Alf is a generous soul and is willing to give some advice – for free – to the Invercargill couple who say their six young kids will go without on Christmas Day.
The couple are Shelly Edwards and Leo Hewett, who say their six children aged 3-10 will get no presents and have a diet of chicken and bread on Christmas Day because the Salvation Army failed to help them in their time of need.
Alf’s heart bleeds.
But he does not intend throwing money at the hard-up couple, whose story is told here at Stuff.
Instead he is giving advice in response to Shelly’s dilemma:
“How can we tell the kids there’s nothing for Christmas?” Shelly asked from their south Invercargill state house yesterday.
Sit them down at the table (or on the floor if there is no table) and look ’em in the eyes.
Then tell ’em “Sorry kids, but Mummy and Daddy have been a bit feckless and so we can’t afford to serve turkey for Christmas dinner but tuck into what we can afford, which is chicken and bread, and think yourselves lucky to be alive, because you could have been one of those kids killed by the Taliban in Pakistan the other day, or one of the kids stabbed to death in Cairns, or one of the four people, including two young boys, killed in a shooting in the northern Illinois city of Rockford…”
Alf might be wrong on this.
But according to the account of the family’s situation at Stuff:
Shelly said she was on the invalid’s benefit and received a working for families benefit, while her partner was unemployed and seeking employment at the meatworks.Their weekly income was $631 but just $15 was left over after paying for their rent, bills, food and petrol.
Assuming the $15 left over had been saved for the past four weeks, the parents would have $60 for something special for Christmas.
Last year they found an easier way out.
They were referred to a Salvation Army scheme called adopt-a-family, which resulted in their being provided with a hamper filled with food and treats.
Great. Let’s do it again this year…
Alas, Shelly failed to turn up to a budget advice meeting early this month.
Naturally, she has what she reckons is a good excuse:
She said she did not go to the meeting because she had no petrol money for their vehicle and it would have been difficult to take her six kids, one of whom is disabled, on public transport to the meeting.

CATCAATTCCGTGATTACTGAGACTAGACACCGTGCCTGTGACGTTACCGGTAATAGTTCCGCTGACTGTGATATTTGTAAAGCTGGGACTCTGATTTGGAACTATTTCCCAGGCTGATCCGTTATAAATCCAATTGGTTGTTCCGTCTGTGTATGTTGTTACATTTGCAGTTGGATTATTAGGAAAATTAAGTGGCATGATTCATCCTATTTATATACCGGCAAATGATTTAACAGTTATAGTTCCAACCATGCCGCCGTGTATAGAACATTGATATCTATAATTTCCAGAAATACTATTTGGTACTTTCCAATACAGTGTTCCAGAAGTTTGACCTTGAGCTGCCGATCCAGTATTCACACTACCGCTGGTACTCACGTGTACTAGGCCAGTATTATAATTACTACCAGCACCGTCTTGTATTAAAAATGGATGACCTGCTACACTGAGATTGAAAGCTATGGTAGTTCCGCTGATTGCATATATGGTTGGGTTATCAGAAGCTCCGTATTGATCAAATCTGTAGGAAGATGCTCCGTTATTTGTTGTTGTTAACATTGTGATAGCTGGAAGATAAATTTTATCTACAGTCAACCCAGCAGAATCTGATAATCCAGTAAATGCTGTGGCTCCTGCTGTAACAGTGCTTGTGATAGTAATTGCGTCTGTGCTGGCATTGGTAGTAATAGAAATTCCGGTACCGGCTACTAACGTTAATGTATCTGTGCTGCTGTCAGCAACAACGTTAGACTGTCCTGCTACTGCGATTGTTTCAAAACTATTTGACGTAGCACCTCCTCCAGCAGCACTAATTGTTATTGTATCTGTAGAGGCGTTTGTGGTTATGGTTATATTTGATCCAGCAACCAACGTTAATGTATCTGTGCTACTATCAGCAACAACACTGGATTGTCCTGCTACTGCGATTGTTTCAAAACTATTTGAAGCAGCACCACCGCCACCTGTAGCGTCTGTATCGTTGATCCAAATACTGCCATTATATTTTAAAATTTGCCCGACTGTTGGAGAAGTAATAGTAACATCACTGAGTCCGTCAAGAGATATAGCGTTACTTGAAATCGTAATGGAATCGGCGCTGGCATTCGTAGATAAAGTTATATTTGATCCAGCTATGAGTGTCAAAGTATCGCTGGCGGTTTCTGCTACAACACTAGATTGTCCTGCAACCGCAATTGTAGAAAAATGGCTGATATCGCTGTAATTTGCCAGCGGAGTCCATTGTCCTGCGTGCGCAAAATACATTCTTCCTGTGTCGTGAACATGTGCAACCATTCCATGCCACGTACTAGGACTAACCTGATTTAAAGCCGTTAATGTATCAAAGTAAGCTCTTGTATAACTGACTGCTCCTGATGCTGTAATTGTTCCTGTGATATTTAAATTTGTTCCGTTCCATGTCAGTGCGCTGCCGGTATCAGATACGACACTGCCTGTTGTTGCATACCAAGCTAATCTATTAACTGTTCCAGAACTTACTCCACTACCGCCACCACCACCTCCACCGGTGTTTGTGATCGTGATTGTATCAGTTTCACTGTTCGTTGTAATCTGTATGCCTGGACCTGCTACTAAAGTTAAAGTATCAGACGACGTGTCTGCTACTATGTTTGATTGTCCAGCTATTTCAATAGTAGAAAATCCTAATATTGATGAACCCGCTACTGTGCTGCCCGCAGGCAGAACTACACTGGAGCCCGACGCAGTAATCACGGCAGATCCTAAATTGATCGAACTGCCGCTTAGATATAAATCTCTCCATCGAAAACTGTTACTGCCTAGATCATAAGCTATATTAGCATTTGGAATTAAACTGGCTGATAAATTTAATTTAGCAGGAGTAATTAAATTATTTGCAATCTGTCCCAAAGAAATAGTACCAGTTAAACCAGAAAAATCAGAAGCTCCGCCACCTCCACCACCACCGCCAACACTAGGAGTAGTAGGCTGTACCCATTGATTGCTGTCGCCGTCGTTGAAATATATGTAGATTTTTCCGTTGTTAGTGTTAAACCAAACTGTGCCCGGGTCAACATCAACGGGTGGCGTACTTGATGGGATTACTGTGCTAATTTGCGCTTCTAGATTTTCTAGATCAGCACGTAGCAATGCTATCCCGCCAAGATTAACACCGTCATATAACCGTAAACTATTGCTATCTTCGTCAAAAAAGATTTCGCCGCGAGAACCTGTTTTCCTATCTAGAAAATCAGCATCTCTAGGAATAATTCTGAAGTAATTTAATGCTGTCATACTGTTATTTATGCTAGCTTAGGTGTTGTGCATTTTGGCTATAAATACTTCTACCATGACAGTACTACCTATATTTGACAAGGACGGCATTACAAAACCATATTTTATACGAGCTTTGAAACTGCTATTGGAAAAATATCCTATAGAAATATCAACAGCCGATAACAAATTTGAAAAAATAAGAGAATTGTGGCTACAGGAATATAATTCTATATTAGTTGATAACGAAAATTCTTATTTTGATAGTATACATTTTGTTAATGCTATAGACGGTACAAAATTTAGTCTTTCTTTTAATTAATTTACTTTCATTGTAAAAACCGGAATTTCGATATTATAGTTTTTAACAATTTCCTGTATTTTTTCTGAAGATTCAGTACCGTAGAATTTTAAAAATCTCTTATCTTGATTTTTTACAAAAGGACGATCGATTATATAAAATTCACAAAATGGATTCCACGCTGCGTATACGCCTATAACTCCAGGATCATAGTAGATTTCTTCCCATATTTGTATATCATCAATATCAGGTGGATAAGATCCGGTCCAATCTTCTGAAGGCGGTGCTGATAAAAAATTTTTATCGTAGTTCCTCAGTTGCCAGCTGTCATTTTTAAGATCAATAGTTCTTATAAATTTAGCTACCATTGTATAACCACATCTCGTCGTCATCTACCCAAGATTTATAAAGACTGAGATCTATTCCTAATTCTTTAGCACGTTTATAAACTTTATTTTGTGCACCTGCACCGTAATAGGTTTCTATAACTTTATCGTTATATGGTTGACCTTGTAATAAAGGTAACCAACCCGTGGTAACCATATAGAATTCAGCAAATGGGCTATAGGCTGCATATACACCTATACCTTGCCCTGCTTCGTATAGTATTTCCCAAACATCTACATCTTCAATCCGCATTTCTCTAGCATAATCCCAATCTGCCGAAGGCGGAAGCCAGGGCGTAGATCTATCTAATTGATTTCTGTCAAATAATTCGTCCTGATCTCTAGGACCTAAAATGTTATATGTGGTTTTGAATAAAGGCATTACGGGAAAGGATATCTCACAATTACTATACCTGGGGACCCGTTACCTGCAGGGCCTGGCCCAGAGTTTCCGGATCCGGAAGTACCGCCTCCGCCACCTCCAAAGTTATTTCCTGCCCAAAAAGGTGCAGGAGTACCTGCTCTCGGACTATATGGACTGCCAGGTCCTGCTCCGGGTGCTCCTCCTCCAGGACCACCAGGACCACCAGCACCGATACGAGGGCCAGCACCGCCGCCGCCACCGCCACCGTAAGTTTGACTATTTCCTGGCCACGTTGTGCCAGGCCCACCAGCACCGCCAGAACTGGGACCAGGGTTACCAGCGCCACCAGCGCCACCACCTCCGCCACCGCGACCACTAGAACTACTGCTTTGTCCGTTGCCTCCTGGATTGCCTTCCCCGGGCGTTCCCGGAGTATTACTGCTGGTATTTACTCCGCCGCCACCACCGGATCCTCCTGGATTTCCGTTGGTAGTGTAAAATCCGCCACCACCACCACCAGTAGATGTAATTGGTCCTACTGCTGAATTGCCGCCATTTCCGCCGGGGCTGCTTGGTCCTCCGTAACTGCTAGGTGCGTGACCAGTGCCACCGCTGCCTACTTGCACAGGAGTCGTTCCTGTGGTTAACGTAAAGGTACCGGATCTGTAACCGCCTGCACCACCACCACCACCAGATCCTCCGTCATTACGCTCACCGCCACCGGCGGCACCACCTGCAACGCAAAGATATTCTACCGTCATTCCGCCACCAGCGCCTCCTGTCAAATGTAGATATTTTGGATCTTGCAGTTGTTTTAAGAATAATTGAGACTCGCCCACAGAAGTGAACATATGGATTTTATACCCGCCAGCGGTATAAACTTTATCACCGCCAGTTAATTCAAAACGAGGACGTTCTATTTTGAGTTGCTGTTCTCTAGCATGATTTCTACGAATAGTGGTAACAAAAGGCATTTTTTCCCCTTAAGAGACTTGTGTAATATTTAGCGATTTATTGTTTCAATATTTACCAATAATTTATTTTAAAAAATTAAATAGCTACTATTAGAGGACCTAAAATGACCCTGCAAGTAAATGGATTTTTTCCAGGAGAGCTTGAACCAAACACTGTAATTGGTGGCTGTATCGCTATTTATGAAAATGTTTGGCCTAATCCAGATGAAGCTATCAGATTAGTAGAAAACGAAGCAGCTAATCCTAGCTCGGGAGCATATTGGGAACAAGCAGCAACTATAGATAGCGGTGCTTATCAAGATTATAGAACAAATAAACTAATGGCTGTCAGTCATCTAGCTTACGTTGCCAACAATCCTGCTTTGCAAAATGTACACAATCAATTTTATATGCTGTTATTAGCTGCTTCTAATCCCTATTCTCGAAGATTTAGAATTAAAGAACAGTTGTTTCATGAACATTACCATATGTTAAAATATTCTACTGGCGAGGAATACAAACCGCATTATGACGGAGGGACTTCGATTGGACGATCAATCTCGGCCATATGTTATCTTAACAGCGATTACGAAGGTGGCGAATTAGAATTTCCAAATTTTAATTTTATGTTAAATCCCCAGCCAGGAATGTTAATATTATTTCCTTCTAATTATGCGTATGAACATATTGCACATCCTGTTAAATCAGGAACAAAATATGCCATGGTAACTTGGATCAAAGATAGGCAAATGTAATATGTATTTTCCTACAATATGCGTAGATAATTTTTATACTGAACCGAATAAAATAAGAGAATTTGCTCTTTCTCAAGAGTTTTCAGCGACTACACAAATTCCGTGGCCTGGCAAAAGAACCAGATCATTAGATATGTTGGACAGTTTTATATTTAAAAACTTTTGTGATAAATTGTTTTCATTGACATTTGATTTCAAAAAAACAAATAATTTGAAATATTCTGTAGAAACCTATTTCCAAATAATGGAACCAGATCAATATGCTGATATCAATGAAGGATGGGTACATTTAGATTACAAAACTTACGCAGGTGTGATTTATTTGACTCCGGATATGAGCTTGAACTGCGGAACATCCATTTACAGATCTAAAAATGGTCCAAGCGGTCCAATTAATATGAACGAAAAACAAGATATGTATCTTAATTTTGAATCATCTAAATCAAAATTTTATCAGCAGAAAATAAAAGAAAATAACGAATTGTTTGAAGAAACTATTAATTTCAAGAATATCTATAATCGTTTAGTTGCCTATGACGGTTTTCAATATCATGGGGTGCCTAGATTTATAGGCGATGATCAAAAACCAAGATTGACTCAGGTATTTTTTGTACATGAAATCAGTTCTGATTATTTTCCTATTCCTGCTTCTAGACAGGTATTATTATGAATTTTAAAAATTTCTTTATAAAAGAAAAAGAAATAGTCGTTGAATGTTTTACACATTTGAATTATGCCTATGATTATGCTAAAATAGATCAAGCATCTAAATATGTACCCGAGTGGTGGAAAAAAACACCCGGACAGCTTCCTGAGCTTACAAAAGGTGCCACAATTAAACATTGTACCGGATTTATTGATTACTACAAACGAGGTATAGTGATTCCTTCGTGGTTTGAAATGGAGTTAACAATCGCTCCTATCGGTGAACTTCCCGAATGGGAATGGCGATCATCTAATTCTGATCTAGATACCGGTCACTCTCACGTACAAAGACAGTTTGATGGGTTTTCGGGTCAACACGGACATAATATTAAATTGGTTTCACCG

But the couple also took a great deal for granted because they said they had always believed the Salvation Army was there to look after people, “not push them away”.
“We were relying on adopt-a-family … it’s sad they won’t help people like us,” Shelly said.
The children would not be getting any presents and the family would eat what was in the fridge, including bread and chicken on Christmas day, they said.
“I feel sad for my kids because they are going to miss out on Christmas … we were counting on that for Christmas,” Shelly said.
Salvation Army spokeswoman Brenda King, however, said the family had never been put on the adopt-a-family scheme this year, effectively because they had failed to help themselves.
Shelly had been using the services of the Salvation Army for about two years and when she received more than three food parcels in one year she was referred to a budget advice centre to receive financial planning assistance, King said.
However, Shelly had not engaged with the budget advisory service so was not put on the adopt-a-family scheme, King said.
The Salvation Army’s aim was for its clients to get to the point where they could look after themselves and be self sufficient.
“If we keep handing out we are enabling them to stay in the situation they are in. We aren’t actually helping them at all in the long run.”
Jubilee Budget Advisory Service manager Sharon Soper confirmed Shelly had been on its books in the past.
But she had not called in to see the budget advisor since July 11 and had failed to front for a meeting on December 4.
Soper also said it was a shame the focus had gone on one incident, given all the good the Salvation Army did in the community.
“Those people around there are volunteers and have been working 10 to 11 hours days to get the hampers out. It’s amazing what they have done for families for Christmas.”
The issue highlighted the need for people to plan for Christmas during the year, Soper said.
It also highlights the need to make some sort of an effort to stop depending on others.